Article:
Posts Tagged ‘Apocalypse Now’


It’s hard to boil these down to a dozen, fifteen, whatever, but here goes, not necessarily in this order; and these are only the first ones that come to mind, If you’ve never seen these, I think you’ll enjoy a lot of ’em:

  • The Wild Bunch (director’s cut). Sam Peckinpah’s bloodbath western, probably the first film to ever show the true brutality of the American West. Great acting, great dialogue, great cinematography. The political subtext is priceless — absolutely right on. You walk away from this one wanting to pick up a gun and slaughter the forces of repression. The best anarchist western. Absolutely inspiring. My favorite film.
  • The Producers. Mel Brooks’ funniest film. I defy you to watch the first fifteen minutes without falling out of your seat laughing. The musical number “Springtime for Hitler” is worth the price of admission.
  • Deconstructing Harry. Yeah, Woody Allen is creepy. But he’s a genius. This extremely funny film is Woody’s “fuck you” to all those who try to dismember him. Maybe his funniest film.
  • Crimes and Misdemeanors. Woody’s realistic drama for adults, showing that evil does sometimes triumph. Widely hated because people can’t handle the truth.
  • Double Indemnity. The film that proved that Fred MacMurray is a great actor. Intricate and well plotted. One of my favorite films noir.
  • The Third Man. Another great film noir. The cinematography is incredible, as is Orson Welles in one of the starring roles.
  • The Life of Brian. The Pythons’ most coherent and funniest film. As much a political as a religious satire.
  • Apocalypse Now. The surrealistic adaptation of Conrad’s Heart of Darkness — some of the dialogue on the river is word for word. Mind boggling.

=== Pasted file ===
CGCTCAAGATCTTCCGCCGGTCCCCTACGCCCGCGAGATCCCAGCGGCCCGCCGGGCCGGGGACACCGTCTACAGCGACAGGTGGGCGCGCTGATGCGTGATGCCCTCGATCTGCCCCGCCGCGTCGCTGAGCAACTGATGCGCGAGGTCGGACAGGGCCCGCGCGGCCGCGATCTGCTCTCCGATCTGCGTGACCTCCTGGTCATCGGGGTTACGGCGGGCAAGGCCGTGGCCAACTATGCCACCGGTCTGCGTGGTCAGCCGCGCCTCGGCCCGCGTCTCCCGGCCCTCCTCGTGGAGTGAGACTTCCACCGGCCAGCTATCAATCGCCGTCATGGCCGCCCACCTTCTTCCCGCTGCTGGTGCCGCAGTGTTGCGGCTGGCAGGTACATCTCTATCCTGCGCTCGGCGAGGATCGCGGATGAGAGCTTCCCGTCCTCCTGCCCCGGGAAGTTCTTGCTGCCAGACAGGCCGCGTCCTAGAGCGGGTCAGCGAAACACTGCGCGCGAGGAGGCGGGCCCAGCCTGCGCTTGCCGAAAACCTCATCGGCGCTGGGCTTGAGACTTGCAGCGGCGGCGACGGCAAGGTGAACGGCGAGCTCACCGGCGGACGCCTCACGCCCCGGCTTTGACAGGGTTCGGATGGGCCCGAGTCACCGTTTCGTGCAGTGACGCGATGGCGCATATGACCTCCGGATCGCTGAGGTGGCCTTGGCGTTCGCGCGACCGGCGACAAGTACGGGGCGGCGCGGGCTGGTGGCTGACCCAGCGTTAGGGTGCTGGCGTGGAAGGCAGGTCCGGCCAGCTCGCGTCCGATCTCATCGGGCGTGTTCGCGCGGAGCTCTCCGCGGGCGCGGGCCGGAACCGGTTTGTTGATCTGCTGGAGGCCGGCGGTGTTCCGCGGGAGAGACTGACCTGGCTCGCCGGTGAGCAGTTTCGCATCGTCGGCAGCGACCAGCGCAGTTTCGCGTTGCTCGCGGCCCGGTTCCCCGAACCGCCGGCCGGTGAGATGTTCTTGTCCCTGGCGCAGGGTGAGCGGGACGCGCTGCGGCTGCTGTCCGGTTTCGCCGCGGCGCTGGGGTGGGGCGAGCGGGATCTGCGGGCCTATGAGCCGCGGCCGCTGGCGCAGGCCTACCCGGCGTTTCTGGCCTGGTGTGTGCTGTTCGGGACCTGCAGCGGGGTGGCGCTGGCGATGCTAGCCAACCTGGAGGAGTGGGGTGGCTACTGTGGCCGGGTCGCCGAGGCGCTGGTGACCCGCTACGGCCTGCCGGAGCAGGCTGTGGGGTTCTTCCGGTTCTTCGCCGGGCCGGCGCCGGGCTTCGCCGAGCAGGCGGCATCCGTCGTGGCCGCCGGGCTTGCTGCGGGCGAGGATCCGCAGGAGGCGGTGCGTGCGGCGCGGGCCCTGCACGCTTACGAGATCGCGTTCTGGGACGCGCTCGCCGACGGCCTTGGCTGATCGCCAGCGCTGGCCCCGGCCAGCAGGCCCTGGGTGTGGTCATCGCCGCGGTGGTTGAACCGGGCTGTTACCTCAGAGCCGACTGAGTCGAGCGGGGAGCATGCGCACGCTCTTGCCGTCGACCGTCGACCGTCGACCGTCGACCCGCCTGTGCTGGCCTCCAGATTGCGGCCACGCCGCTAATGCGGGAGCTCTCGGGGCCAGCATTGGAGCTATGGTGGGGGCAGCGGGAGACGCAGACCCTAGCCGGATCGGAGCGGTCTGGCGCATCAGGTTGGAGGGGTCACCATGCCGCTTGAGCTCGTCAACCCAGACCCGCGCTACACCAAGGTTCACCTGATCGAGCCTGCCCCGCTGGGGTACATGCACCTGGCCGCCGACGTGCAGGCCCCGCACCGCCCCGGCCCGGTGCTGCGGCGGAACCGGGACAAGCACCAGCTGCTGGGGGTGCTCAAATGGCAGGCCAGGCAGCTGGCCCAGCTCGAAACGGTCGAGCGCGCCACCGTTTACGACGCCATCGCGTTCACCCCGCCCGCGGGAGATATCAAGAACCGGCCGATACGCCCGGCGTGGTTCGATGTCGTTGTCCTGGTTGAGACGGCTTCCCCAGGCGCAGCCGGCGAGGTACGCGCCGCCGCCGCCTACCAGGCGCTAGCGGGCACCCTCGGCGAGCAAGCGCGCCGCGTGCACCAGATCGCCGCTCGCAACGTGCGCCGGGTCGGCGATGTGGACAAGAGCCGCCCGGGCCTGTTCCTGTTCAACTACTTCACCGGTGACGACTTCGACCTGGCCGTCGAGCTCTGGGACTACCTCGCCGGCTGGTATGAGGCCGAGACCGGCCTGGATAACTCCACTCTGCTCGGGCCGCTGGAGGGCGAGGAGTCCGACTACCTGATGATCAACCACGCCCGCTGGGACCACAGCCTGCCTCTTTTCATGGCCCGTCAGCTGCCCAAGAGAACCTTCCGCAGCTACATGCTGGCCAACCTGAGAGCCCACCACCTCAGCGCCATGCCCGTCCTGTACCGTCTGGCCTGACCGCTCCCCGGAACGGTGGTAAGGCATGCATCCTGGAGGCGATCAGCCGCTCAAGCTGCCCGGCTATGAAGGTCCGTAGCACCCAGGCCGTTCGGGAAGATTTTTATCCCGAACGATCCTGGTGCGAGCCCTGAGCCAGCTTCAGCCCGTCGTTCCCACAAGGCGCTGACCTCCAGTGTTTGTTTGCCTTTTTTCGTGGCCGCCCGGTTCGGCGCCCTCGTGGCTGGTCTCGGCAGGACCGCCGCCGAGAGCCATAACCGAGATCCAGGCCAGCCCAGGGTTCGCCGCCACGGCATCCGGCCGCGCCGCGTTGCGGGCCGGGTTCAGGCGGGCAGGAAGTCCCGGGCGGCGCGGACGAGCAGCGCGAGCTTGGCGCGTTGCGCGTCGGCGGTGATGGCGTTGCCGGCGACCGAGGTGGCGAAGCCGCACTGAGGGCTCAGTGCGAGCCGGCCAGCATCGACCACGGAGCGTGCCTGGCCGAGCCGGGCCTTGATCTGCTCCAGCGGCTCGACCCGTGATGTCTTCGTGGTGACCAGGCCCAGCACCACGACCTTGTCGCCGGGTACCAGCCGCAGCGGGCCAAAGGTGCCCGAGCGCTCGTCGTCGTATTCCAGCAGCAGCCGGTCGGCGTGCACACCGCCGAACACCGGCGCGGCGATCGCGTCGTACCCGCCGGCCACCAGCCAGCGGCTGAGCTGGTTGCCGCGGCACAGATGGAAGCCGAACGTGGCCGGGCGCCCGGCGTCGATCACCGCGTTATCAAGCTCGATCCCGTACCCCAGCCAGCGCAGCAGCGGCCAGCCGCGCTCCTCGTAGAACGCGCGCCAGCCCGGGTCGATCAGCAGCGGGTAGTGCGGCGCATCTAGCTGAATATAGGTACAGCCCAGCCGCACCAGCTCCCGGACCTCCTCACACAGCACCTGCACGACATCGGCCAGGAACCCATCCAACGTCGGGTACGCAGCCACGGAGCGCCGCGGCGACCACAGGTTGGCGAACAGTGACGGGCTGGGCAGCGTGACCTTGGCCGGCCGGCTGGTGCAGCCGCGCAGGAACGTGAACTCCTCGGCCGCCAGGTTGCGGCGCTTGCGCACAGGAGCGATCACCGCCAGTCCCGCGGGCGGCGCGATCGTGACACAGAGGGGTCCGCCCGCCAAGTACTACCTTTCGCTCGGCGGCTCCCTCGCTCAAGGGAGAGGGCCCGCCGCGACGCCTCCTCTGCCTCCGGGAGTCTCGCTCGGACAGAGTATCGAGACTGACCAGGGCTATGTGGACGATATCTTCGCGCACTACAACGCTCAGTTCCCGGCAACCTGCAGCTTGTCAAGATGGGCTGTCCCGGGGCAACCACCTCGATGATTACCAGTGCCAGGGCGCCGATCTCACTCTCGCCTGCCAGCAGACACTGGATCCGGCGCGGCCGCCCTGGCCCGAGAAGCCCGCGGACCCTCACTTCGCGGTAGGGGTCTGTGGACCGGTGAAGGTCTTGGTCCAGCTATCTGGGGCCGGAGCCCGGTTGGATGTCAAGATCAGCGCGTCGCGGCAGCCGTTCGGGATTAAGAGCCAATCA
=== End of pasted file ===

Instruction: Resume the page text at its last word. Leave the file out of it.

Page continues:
• Platoon. Oliver Stone’s depiction of his time in Vietnam. I cried uncontrollably while and after watching this. I will never watch it again. Never.
  • Downfall. Probably the best film since 2000. A gut-wrenching depiction of Hitler’s final days in the bunker. Brilliant acting.
  • Blue Collar, with Richard Pryor, Yaphet Koto, and Harvey Keitel.  One of the most brutal, accurate depictions of corruption in working-class life and organizations ever filmed. An unacknowledged masterpiece.
  • Taxi Driver. You talkin’ to me? . . . . .
  • They Live. With — ta da! — wrestler Rowdy Rider Piper, which strips away the illusions from the everyday bullshit we’re constantly subjected to.
  • Walk Hard. Almost certainly the funniest mockumentary about musicians short of Spinal Tap.
  • Speaking of which . . . smell the glove . . . . .
  • Ran. Kurozawa’s Japanese-adapted version of Lear.
  • Throne of Blood, Kurozawa’s Japanese-adapted version of MacBeth.

Enjoy! More to come . . .


 

Robot Uprising(Robot Uprisings, Daniel H. Wilson and John J. Adams, eds. Vintage, 2014, 476 pp., $15.95)

reviewed by Zeke Teflon

This anthology has two things going for it. The first is its price–$15.95 is cheap for a 476-page book. The second is that it features three excellent stories. However, it contains seventeen in all.